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BMJ. 2018 Jun 27;361:k2400. doi: 10.1136/bmj.k2400.

Risk of meticillin resistant Staphylococcus aureus and Clostridium difficile in patients with a documented penicillin allergy: population based matched cohort study.

Blumenthal KG1,2,3, Lu N4, Zhang Y4,3, Li Y4,2, Walensky RP2,3,5, Choi HK4,3.

Author information

1
Division of Rheumatology, Allergy, and Immunology, Department of Medicine, Massachusetts General Hospital, Boston, MA 20114, USA kblumenthal1@partners.org.
2
Medical Practice Evaluation Center, Massachusetts General Hospital, Boston, MA, USA.
3
Harvard Medical School, Boston, MA, USA.
4
Division of Rheumatology, Allergy, and Immunology, Department of Medicine, Massachusetts General Hospital, Boston, MA 20114, USA.
5
Division of Infectious Diseases, Department of Medicine, Massachusetts General Hospital, Boston, MA, USA.

Abstract

OBJECTIVE:

To evaluate the relation between penicillin allergy and development of meticillin resistant Staphylococcus aureus (MRSA) and C difficile.

DESIGN:

Population based matched cohort study.

SETTING:

United Kingdom general practice (1995-2015).

PARTICIPANTS:

301 399 adults without previous MRSA or C difficile enrolled in the Health Improvement Network database: 64 141 had a penicillin allergy and 237 258 comparators matched on age, sex, and study entry time.

MAIN OUTCOME MEASURES:

The primary outcome was risk of incident MRSA and C difficile. Secondary outcomes were use of β lactam antibiotics and β lactam alternative antibiotics.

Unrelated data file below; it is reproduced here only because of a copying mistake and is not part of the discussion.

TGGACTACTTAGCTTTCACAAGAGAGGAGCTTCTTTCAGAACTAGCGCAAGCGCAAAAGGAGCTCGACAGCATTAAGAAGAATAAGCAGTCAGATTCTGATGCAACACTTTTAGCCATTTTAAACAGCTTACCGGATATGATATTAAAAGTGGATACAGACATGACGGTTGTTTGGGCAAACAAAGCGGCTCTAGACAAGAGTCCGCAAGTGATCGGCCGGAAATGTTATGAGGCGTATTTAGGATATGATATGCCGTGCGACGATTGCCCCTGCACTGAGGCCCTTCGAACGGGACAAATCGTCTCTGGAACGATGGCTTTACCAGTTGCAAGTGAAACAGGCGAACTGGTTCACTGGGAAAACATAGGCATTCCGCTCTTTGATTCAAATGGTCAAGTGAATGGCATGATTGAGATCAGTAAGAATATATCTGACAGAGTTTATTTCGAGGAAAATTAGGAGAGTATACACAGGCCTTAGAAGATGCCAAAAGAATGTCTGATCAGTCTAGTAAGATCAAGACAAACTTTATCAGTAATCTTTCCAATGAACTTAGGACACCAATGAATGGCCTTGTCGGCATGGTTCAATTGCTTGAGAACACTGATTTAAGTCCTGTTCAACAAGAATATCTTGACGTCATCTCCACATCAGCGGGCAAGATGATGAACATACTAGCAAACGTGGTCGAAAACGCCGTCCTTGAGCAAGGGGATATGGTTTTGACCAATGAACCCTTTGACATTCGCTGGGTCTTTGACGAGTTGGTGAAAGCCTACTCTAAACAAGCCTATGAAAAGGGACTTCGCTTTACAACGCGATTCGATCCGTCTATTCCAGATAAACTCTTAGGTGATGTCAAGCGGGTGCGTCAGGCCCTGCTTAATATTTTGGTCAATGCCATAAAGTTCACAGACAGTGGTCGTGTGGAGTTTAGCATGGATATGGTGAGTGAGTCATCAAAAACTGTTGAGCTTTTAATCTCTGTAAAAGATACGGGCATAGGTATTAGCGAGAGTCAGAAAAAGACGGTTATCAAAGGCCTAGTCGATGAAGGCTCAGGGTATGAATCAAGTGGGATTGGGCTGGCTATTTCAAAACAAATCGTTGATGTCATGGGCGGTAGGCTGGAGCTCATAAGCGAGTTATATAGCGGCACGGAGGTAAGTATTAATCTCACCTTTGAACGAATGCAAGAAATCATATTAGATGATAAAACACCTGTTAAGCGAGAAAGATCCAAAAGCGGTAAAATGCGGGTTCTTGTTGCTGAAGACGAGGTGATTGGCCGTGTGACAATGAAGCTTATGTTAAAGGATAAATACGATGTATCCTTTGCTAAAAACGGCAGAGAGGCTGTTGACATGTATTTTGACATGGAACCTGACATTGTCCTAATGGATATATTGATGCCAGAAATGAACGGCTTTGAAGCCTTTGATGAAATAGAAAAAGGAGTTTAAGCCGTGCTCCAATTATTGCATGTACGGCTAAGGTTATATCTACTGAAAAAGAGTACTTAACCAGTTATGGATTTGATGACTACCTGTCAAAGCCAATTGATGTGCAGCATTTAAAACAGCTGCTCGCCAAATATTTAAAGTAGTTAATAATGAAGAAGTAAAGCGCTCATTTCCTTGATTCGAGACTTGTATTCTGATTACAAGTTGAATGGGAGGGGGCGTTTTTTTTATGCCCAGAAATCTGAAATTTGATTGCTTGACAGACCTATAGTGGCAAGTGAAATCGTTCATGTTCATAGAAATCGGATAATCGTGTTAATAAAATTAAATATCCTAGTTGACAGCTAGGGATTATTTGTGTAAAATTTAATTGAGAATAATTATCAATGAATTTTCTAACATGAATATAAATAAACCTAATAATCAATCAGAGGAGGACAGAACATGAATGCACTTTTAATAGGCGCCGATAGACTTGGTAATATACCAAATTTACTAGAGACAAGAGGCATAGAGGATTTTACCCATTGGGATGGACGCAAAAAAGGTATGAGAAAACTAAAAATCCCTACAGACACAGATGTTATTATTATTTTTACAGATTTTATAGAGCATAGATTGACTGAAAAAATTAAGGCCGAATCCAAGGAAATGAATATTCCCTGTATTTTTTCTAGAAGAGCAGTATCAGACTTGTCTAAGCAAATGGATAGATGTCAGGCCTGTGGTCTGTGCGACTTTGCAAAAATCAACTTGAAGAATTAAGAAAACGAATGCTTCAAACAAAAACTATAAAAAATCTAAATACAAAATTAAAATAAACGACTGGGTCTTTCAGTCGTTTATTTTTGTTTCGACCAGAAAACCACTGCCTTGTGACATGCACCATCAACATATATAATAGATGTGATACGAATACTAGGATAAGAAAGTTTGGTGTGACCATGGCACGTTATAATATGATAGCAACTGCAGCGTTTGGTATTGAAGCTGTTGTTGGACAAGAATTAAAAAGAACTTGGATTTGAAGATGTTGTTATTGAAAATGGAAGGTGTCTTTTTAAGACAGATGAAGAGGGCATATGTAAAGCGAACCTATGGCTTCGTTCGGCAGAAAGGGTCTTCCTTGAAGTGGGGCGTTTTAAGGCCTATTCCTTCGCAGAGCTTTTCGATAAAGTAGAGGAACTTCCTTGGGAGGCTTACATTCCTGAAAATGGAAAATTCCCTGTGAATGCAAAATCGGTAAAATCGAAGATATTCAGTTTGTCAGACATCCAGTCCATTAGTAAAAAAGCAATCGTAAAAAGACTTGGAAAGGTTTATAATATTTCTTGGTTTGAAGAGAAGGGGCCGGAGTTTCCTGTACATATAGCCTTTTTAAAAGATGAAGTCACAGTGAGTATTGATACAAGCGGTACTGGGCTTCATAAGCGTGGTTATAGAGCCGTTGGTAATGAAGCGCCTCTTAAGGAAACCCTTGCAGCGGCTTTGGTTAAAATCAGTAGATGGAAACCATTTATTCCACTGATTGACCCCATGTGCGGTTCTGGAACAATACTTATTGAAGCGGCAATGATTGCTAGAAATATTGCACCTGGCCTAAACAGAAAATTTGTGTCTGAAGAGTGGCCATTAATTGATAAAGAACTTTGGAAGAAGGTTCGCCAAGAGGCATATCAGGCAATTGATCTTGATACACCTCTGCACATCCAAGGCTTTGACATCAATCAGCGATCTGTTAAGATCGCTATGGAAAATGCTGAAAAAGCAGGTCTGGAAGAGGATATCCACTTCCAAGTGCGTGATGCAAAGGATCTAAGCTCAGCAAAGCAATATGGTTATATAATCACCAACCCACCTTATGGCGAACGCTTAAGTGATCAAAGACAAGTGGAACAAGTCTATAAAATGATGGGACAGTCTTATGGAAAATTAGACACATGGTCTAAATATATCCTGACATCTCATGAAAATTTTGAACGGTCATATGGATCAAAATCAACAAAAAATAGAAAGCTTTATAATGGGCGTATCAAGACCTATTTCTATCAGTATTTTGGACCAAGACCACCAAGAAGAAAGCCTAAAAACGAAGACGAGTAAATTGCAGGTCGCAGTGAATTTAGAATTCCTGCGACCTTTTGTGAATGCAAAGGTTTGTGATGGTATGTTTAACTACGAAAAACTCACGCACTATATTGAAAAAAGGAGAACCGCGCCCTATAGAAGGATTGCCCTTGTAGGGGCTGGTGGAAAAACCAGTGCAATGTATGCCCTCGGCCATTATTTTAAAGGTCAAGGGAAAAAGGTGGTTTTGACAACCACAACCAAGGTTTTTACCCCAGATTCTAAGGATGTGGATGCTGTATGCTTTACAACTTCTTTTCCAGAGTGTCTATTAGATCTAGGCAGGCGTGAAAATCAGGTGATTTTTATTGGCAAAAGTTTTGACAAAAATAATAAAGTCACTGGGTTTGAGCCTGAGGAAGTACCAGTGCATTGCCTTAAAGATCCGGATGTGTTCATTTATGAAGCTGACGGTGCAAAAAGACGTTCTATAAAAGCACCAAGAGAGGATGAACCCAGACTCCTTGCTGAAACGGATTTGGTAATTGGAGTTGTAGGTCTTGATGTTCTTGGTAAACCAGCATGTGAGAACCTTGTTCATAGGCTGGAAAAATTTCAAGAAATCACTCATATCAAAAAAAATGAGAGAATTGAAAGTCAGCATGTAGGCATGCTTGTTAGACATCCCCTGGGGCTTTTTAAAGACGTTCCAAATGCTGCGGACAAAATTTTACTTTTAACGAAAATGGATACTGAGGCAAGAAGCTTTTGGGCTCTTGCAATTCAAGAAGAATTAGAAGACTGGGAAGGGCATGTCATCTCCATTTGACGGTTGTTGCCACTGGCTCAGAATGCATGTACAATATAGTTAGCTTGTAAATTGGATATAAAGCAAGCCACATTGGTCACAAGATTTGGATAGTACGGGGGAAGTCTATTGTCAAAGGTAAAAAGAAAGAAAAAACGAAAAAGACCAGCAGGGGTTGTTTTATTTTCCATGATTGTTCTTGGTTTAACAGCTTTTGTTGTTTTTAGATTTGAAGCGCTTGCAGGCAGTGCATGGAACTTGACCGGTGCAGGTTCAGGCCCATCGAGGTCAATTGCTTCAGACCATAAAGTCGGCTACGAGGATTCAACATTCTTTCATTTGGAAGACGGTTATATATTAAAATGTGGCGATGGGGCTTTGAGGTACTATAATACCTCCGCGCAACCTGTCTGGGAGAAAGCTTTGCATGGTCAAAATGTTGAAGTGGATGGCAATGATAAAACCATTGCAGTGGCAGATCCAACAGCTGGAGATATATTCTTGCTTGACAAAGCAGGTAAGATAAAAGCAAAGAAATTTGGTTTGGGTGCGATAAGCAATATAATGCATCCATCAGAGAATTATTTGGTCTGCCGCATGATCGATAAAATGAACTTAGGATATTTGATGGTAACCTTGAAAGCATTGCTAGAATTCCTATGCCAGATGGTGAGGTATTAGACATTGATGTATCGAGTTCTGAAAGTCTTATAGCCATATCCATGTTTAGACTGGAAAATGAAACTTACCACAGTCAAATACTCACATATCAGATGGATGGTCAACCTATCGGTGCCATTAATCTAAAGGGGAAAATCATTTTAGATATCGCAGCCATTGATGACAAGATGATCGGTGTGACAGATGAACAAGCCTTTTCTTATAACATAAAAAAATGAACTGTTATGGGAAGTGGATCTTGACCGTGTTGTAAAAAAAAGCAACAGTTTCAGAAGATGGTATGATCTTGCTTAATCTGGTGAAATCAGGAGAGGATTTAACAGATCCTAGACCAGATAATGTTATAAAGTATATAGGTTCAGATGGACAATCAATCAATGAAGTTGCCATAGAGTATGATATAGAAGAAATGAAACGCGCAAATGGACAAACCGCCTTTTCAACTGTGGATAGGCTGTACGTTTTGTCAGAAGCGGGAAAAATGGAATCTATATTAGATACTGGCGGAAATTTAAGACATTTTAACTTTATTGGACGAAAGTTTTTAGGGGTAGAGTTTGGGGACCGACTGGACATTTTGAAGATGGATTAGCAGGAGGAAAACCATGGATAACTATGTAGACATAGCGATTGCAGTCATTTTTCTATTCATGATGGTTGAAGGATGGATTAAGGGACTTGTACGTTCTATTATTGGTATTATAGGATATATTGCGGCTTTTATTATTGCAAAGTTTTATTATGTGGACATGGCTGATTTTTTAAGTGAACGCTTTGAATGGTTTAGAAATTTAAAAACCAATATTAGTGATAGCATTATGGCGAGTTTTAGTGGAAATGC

RESULTS:

Among 64 141 adults with penicillin allergy and 237 258 matched comparators, 1365 developed MRSA (442 participants with penicillin allergy and 923 comparators) and 1688 developed C difficile (442 participants with penicillin allergy and 1246 comparators) during a mean 6.0 years of follow-up. Among patients with penicillin allergy the adjusted hazard ratio for MRSA was 1.69 (95% confidence interval 1.51 to 1.90) and for C difficile was 1.26 (1.12 to 1.40). The adjusted incidence rate ratios for antibiotic use among patients with penicillin allergy were 4.15 (95% confidence interval 4.12 to 4.17) for macrolides, 3.89 (3.66 to 4.12) for clindamycin, and 2.10 (2.08 to 2.13) for fluoroquinolones. Increased use of β lactam alternative antibiotics accounted for 55% of the increased risk of MRSA and 35% of the increased risk of C difficile.

CONCLUSIONS:

Documented penicillin allergy was associated with an increased risk of MRSA and C difficile that was mediated by the increased use of β lactam alternative antibiotics. Systematically addressing penicillin allergies may be an important public health strategy to reduce the incidence of MRSA and C difficile among patients with a penicillin allergy label.

PMID:
29950489
PMCID:
PMC6019853
DOI:
10.1136/bmj.k2400
[Indexed for MEDLINE]
Free PMC Article

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